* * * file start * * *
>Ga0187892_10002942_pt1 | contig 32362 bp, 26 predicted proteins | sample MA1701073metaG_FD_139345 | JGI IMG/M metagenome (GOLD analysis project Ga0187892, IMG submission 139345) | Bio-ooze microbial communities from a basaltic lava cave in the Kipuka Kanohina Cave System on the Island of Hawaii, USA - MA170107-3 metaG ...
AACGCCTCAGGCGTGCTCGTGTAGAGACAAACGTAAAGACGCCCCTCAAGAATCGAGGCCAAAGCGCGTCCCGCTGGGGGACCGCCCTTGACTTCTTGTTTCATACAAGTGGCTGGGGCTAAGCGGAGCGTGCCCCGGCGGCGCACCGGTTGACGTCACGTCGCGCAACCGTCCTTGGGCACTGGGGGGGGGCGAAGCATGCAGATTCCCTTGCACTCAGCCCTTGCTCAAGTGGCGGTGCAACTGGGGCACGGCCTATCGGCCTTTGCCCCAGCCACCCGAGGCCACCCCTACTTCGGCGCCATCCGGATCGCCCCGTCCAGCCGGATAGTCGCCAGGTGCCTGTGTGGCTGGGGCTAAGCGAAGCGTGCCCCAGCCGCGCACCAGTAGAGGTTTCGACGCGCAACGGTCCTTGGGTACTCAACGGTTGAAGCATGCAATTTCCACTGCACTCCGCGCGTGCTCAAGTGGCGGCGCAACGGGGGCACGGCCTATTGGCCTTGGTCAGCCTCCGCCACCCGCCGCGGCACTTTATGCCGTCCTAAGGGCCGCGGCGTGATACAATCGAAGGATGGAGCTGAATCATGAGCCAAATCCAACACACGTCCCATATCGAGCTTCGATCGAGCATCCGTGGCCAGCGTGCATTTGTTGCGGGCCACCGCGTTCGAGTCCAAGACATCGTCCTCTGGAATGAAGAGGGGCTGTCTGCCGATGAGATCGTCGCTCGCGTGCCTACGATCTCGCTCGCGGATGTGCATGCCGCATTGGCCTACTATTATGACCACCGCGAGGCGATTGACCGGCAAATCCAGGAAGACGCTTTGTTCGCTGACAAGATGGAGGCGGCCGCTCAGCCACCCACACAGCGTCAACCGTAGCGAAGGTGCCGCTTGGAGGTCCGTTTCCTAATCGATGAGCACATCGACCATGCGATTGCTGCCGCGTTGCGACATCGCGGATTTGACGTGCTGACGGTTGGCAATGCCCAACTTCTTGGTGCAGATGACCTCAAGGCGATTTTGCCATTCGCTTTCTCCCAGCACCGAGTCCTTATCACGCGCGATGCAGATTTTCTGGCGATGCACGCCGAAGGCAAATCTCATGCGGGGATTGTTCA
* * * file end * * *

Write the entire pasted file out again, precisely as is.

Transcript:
>Ga0187892_10002942_pt1 | contig 32362 bp, 26 predicted proteins | sample MA1701073metaG_FD_139345 | JGI IMG/M metagenome (GOLD analysis project Ga0187892, IMG submission 139345) | Bio-ooze microbial communities from a basaltic lava cave in the Kipuka Kanohina Cave System on the Island of Hawaii, USA - MA170107-3 metaG ...
AACGCCTCAGGCGTGCTCGTGTAGAGACAAACGTAAAGACGCCCCTCAAGAATCGAGGCCAAAGCGCGTCCCGCTGGGGGACCGCCCTTGACTTCTTGTTTCATACAAGTGGCTGGGGCTAAGCGGAGCGTGCCCCGGCGGCGCACCGGTTGACGTCACGTCGCGCAACCGTCCTTGGGCACTGGGGGGGGGCGAAGCATGCAGATTCCCTTGCACTCAGCCCTTGCTCAAGTGGCGGTGCAACTGGGGCACGGCCTATCGGCCTTTGCCCCAGCCACCCGAGGCCACCCCTACTTCGGCGCCATCCGGATCGCCCCGTCCAGCCGGATAGTCGCCAGGTGCCTGTGTGGCTGGGGCTAAGCGAAGCGTGCCCCAGCCGCGCACCAGTAGAGGTTTCGACGCGCAACGGTCCTTGGGTACTCAACGGTTGAAGCATGCAATTTCCACTGCACTCCGCGCGTGCTCAAGTGGCGGCGCAACGGGGGCACGGCCTATTGGCCTTGGTCAGCCTCCGCCACCCGCCGCGGCACTTTATGCCGTCCTAAGGGCCGCGGCGTGATACAATCGAAGGATGGAGCTGAATCATGAGCCAAATCCAACACACGTCCCATATCGAGCTTCGATCGAGCATCCGTGGCCAGCGTGCATTTGTTGCGGGCCACCGCGTTCGAGTCCAAGACATCGTCCTCTGGAATGAAGAGGGGCTGTCTGCCGATGAGATCGTCGCTCGCGTGCCTACGATCTCGCTCGCGGATGTGCATGCCGCATTGGCCTACTATTATGACCACCGCGAGGCGATTGACCGGCAAATCCAGGAAGACGCTTTGTTCGCTGACAAGATGGAGGCGGCCGCTCAGCCACCCACACAGCGTCAACCGTAGCGAAGGTGCCGCTTGGAGGTCCGTTTCCTAATCGATGAGCACATCGACCATGCGATTGCTGCCGCGTTGCGACATCGCGGATTTGACGTGCTGACGGTTGGCAATGCCCAACTTCTTGGTGCAGATGACCTCAAGGCGATTTTGCCATTCGCTTTCTCCCAGCACCGAGTCCTTATCACGCGCGATGCAGATTTTCTGGCGATGCACGCCGAAGGCAAATCTCATGCGGGGATTGTTCA